As outlined in J&J's opposition to the non-parties' motions to quash:

To prevail on its securities fraud claims, Plaintiff must prove, among other things, a material misrepresentation, reliance, and loss causation. In particular, Plaintiff must prove that a statement was false or misleading and “that the fraudulent misrepresentation . . . actually caused the economic loss suffered.” To do this, Plaintiff must demonstrate that the economic loss was caused by the revelation of some fraud-related fact rather than some non-fraud-related change in circumstances. And here, because Plaintiff is relying on the “efficient market” hypothesis to establish reliance, which assumes that all public information about a company is promptly incorporated into the stock price, Plaintiff must demonstrate that the fraud-related fact allegedly being revealed is actually new - i.e., that the allegedly “corrective” information had not been previously disclosed.
(J&J Consol. Op. in Civil Action No. 18-1833 at 6-7 (citations omitted); Docket Entry No. 131).

J&J's oppositions to the non-parties' motions to quash are near identical. As such, going forward, unless otherwise stated, the Court cites to the consolidated opposition filed in the Hall matter as a representative example.

Thus, to be discoverable, the information sought in the subpoenas at issue must be relevant to the aforementioned inquiry.

In arguing that the information sought is relevant, J&J focuses on the fact that the Reuters article and other “media reports about the product liability litigation are central to Plaintiff's theory of the fraud” asserted in the Hall matter. (Id. at 10). That, though, appears to be largely undisputed. Certainly, the media reports are relevant. Indeed, as J&J notes, “Plaintiff contends that these media reports ‘revealed' the alleged fraud by releasing new information that ‘corrected' Defendants' prior statements and thereby proximately caused investor losses.” (Id.) The Court appreciates J&J's argument that if the “corrective disclosures” at issue, including the Reuters article, “did not actually disclose any new facts about the purported fraud, then the stock price decline was necessarily not fraud-related and Plaintiff cannot prove reliance or loss causation under the efficient market hypothesis.” (Id. at 11). The issue, however, is that through the subpoenas, J&J is not attempting to obtain all media reports claimed by Plaintiff to be a “corrective disclosure” and/or the documents cited in the media reports. Instead, J&J is attempting to obtain discovery of non-public statements made by attorneys or their experts involved in product liability litigation against J&J. None of the arguments raised by J&J establishes how non-public statements made by said attorneys or their experts impacts whether new facts were actually disclosed in the media reports identified as “corrective disclosures.” Further, J&J cites no pertinent caselaw supporting its theory that such non-public statements are relevant.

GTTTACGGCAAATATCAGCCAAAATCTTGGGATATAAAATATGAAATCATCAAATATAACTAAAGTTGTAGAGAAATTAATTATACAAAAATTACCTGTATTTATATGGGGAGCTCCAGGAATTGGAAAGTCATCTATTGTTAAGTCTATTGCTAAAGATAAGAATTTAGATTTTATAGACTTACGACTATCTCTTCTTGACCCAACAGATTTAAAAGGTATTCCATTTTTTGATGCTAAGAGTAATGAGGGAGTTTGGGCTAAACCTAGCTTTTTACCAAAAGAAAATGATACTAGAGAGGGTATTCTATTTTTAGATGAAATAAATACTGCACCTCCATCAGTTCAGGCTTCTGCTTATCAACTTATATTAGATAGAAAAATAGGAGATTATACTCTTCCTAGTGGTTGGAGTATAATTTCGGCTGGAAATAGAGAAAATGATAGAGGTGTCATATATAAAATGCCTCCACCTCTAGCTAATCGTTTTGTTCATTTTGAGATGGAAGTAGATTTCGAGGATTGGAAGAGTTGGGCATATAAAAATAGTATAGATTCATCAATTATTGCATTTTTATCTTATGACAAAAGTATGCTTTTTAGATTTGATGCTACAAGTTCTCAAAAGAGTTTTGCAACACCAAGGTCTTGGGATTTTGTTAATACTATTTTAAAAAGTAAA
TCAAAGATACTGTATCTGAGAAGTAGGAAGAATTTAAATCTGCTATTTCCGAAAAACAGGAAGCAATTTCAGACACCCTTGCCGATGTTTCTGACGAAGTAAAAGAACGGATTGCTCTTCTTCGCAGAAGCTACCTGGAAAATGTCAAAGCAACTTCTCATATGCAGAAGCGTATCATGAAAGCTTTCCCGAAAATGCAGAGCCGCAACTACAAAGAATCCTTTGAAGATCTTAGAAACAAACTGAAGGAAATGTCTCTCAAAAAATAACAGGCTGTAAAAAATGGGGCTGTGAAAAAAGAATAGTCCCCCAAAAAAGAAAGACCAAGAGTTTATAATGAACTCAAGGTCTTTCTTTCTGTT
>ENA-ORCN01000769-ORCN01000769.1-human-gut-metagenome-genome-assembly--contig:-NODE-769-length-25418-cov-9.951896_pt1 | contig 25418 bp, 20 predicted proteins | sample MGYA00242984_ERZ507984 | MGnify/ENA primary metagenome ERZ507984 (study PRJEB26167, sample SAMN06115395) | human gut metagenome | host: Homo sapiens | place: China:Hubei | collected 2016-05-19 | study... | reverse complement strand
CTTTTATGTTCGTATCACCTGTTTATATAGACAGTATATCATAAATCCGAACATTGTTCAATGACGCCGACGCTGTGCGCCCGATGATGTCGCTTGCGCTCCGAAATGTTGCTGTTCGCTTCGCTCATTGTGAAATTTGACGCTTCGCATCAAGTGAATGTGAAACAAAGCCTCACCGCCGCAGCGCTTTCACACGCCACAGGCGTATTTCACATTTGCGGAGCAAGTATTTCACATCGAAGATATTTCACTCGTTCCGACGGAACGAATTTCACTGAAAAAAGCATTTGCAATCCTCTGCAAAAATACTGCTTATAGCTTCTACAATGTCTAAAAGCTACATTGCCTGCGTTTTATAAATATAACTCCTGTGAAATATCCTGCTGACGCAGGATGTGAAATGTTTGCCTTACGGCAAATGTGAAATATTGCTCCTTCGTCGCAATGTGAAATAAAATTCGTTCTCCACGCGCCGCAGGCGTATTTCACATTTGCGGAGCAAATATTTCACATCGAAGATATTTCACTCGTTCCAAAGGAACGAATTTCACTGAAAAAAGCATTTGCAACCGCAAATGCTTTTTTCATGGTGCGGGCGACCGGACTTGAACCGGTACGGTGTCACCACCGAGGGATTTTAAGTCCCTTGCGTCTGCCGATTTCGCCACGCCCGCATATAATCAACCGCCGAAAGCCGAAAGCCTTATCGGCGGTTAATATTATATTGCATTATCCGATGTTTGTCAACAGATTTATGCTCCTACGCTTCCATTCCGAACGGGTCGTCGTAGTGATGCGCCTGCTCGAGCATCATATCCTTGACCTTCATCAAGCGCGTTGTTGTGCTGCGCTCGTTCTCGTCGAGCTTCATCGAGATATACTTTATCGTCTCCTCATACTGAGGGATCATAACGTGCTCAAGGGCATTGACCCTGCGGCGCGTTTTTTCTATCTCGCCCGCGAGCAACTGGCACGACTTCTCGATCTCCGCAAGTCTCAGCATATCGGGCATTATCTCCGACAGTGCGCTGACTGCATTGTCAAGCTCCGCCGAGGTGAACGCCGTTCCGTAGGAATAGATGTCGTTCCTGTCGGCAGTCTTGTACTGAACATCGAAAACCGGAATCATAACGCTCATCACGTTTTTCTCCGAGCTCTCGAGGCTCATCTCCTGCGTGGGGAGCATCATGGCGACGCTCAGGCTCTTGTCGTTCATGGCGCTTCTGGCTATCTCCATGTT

While J&J contends that discovery concerning the influence product liability lawyers and/or their experts had over the alleged “corrective disclosures” is relevant to the three elements of Plaintiff's securities fraud claim - falsity, reliance, and loss causation - its conclusory statement to this effect does not make it so. Instead, it is hard to see what bearing non-public statements made by the product liability lawyers and/or their experts have on (1) the veracity of J&J's statements; (2) whether the information outlined in the alleged “corrective disclosures” is true; or (3) whether the information set forth in the “corrective disclosures” is new. And, again, J&J fails to cite a single case requiring similar discovery under analogous circumstances.

As a result, the Court finds that J&J has failed to establish the relevance of the discovery sought in their subpoenas. While not part of its analysis, the Court's findings are also bolstered by the fact that J&J has not, as certain of the non-parties note, sought discovery from all counsel involved in the talc litigation against J&J. If the discovery was as critical as J&J suggests, the Court would have expected a less selective issuance of subpoenas. Given the lack of relevance, modifying the subpoenas would serve no purpose. As such, the Court grants the motions to quash in full. To the extent J&J does not already have access to the media reports claimed to be “corrective disclosures” as well as the documents cited therein, the Court encourages J&J to request that Plaintiff in the Hall matter identify and produce same.

III. Conclusion

For the reasons stated above, the non-parties' motion to quash is GRANTED. An appropriate Order follows.


Summaries of

Hall v. Johnson & Johnson

United States District Court, D. New Jersey
Apr 29, 2022
Civil Action 18-1833 (GC) (D.N.J. Apr. 29, 2022)
Case details for

Hall v. Johnson & Johnson

Case Details

Full title:FRANK HALL, et al. Plaintiffs, v. JOHNSON & JOHNSON, et al., Defendants…

Court:United States District Court, D. New Jersey

Date published: Apr 29, 2022

Citations

Civil Action 18-1833 (GC) (D.N.J. Apr. 29, 2022)